Mole Removal Surgery

Mole Removal Surgery
 
 

Being prepared for mole removal surgery will reduce the risks involved.

Reasons for Mole Removal Surgery

People choose to remove moles for cosmetic or medical purposes. In the latter, the mole is suspected of being cancerous and needs to be tested. The reason for mole removal surgery can affect the way to prepare for surgery.

Conduct Research

You should conduct internet and/or book-based research to understand how mole removal surgery works and to find an appropriate dermatologic surgeon. As Dermatologist Joel Schlessinger highlights “it is always prudent to choose a dermatologist or surgeon with appropriate skills and experience with these removals. This will decrease your risk associated with this procedure.” Surgeons should be certified by the American Board of Dermatology. These can be found through The American Society of Dermatologic Surgery physician finder.    If possible, ask friends or relatives who have had mole removal surgery for a recommendation. Talk to people who have had surgery about the benefits, risks and possible complications they experienced.

Attend Consultations

Before surgery you will have a series of consultations with a doctor or dermatologist. These usually last 30 minutes to one hour and involve discussions on the moles to be removed, the removal techniques available and the associated risks and benefits. If the mole is suspected to be cancerous the testing procedure and time frame will also be discussed. Once the patient is happy with the procedure an appointment for removal will be arranged.

Arrange Finances

It is not guaranteed that the surgery will be covered by your health insurance. Generally speaking, it will not be covered if it is for cosmetic reasons, unless it can be proved that the mole(s) are causing psychological problems. If the mole is found to be malignant then the cost can usually be claimed back from the insurance company.  However, this varies by company and policy and so it is important to check your policy document and ring the insurance company to make sure.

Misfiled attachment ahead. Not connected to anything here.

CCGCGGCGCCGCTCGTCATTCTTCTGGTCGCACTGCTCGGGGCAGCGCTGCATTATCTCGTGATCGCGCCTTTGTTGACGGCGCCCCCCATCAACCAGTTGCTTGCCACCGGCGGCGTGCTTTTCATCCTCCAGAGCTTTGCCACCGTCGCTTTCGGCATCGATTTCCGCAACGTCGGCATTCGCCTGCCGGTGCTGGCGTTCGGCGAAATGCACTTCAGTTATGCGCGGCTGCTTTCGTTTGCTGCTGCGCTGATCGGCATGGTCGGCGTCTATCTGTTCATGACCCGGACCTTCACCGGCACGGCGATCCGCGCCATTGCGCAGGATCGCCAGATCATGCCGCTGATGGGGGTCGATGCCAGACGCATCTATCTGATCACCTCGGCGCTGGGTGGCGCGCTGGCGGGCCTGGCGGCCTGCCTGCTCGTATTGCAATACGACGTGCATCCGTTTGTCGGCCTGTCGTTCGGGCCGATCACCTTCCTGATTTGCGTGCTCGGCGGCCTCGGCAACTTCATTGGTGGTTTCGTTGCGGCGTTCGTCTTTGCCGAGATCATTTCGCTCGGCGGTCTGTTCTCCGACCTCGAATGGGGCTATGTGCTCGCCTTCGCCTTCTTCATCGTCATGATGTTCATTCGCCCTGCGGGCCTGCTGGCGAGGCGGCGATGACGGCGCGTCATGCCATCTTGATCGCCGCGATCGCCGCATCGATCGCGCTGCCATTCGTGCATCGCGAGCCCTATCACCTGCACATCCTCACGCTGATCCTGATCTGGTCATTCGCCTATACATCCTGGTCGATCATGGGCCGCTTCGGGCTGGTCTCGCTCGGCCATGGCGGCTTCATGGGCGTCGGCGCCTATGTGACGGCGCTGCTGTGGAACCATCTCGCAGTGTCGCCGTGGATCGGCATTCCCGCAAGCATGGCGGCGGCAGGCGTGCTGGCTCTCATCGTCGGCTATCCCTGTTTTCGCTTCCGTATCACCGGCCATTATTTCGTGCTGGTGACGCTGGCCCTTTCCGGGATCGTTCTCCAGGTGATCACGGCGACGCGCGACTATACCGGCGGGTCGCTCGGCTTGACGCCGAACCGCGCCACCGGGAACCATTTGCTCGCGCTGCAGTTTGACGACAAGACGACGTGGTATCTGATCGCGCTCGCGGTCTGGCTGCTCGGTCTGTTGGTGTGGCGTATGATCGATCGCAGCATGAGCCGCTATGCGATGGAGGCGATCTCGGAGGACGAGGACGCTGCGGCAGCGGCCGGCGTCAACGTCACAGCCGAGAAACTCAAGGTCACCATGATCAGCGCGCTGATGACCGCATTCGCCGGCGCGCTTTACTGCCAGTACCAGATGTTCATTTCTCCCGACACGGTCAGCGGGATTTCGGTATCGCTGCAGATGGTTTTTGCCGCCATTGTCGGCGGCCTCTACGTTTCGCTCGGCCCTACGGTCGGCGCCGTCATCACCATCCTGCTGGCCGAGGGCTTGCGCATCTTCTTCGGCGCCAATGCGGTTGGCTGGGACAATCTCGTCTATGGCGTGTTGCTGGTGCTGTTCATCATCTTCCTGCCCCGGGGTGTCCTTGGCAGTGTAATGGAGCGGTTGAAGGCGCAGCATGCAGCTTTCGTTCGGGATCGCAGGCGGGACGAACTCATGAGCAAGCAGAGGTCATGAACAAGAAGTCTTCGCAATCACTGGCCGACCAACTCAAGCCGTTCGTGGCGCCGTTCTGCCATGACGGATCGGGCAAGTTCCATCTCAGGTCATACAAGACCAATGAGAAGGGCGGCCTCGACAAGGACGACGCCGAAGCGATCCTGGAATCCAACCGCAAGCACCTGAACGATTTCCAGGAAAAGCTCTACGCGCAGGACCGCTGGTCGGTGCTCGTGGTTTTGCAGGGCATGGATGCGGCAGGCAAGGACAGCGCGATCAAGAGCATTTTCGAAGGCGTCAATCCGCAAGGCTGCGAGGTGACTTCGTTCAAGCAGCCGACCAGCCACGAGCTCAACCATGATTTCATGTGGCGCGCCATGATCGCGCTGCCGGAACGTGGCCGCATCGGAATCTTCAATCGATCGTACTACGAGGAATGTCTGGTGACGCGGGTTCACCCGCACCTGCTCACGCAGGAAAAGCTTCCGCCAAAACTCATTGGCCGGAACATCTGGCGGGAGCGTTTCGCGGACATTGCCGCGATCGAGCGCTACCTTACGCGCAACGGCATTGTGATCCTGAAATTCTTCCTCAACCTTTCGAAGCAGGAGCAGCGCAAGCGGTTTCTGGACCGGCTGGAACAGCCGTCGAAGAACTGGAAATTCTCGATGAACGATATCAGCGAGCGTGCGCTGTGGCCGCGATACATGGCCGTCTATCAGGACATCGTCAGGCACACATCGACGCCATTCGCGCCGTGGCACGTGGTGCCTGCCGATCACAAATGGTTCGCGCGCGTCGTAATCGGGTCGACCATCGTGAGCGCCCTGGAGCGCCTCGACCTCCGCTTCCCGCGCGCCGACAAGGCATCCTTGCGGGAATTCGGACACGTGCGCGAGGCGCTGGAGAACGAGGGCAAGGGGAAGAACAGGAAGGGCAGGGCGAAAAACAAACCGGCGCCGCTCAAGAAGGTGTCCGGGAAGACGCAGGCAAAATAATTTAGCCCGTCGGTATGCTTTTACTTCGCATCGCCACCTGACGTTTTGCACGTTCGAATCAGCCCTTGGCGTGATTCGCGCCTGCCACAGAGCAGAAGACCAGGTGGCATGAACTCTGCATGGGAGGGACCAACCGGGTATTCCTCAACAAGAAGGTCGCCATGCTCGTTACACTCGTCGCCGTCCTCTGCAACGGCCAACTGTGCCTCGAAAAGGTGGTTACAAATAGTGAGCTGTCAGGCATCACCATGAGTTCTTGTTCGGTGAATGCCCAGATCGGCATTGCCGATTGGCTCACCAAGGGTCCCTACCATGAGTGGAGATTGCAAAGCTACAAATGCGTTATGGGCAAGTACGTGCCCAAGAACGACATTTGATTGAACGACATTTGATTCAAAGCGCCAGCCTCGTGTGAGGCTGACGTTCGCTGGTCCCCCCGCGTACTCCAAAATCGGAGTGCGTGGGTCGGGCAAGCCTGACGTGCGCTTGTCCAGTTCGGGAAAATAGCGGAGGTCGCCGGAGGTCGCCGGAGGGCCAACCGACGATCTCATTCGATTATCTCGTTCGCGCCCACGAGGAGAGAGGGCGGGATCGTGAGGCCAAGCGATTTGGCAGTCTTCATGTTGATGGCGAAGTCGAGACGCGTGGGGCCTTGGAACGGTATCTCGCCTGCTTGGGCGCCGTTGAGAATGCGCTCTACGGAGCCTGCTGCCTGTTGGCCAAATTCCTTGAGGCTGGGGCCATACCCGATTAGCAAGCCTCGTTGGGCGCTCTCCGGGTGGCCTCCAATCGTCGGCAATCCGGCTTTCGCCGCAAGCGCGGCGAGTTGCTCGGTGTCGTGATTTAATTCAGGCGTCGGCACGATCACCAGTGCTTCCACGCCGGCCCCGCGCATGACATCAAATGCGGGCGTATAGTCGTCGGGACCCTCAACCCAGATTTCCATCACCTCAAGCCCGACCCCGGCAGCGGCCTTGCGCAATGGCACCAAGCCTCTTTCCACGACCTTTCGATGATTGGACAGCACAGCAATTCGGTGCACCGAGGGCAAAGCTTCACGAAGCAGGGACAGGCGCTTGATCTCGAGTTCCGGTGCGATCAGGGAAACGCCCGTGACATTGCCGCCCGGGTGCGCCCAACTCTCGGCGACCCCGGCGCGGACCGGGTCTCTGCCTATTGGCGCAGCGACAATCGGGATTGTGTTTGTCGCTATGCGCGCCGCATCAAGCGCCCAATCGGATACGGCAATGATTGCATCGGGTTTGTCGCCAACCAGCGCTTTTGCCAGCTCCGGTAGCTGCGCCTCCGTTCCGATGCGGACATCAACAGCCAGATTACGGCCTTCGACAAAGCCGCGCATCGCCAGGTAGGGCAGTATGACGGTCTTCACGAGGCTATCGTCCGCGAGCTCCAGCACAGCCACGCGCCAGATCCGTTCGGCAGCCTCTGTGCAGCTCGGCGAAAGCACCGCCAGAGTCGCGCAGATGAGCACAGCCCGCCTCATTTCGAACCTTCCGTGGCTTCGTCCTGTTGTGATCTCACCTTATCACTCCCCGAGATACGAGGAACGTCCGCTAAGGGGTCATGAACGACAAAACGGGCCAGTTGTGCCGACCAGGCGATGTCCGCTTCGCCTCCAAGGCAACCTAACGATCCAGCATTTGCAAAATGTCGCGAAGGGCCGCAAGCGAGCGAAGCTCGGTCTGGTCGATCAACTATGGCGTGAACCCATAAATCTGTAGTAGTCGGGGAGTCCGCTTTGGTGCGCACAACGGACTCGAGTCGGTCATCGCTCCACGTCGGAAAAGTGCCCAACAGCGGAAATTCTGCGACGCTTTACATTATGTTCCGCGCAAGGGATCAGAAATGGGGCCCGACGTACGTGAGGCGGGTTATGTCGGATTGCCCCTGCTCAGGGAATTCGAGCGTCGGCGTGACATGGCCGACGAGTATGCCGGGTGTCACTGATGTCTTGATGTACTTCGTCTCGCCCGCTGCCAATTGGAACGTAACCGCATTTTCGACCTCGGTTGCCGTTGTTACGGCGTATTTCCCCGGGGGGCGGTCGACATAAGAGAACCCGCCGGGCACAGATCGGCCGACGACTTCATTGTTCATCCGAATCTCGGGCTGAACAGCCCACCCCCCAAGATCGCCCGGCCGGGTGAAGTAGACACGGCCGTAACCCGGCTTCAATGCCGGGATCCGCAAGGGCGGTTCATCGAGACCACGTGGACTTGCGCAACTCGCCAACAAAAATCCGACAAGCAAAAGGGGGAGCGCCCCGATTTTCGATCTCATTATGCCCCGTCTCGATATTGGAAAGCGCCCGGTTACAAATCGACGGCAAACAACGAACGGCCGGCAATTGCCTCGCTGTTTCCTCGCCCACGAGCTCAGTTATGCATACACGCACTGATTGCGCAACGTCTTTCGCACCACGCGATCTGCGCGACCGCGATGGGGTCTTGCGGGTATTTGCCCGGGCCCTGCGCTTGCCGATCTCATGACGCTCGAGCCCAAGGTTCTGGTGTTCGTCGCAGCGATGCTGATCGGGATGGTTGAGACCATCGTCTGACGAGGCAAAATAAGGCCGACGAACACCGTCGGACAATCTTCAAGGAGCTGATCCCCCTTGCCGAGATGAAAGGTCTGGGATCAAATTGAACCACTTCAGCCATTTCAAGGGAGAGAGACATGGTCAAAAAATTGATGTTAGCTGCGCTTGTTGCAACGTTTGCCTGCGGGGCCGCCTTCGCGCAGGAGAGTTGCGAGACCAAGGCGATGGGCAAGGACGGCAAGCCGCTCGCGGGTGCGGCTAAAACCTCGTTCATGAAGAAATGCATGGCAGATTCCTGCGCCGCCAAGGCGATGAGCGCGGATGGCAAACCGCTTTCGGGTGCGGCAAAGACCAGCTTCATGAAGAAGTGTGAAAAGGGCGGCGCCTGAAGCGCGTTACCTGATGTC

If the costs are not covered then you need to make sure you can afford it. This may mean working extra hours or delaying the start of the surgery in order to save up. Costs are on a per mole basis and so the price may affect the number of moles you decide to remove. Prices range from $125-$400 depending on the geographic region, the size of the mole and the technique used. However, the quoted prices do not normally include anesthesia, hospital stay (if applicable) or operating expenses. Make sure you ascertain the total cost before planning your finances.

Book Time Off

Mole removal surgery is relatively simple and so it is done as an in-office visit or in a doctor’s surgical suite. The procedure only takes about an hour but it is best to book a day off work and/or to arrange child care to allow time for the local anesthetic to wear off and for the redness and swelling to reduce.

Plan Aftercare

As with any surgery, mole removal surgery carries a risk of infection. To reduce this risk plan to apply an antiseptic cream to the wound twice a day. Buy Sun Protection Factor 15 and apply this to the wound regularly after the surgery to reduce the impact of scars. If stitches were used, plan for their removal. As Schlessinger explains, “facial sutures are typically removed within four to seven days. Stitches elsewhere are usually removed from eight to 21 days.” If the mole is suspected to be cancerous it will be sent to a laboratory for testing. Prepare yourself for potential bad news by talking to friends and relatives.

Joel Schlessinger is a Board Certified Dermatologist working for Skin Specialists, P.C. More information can be found at http://www.joelschlessingermd.com.

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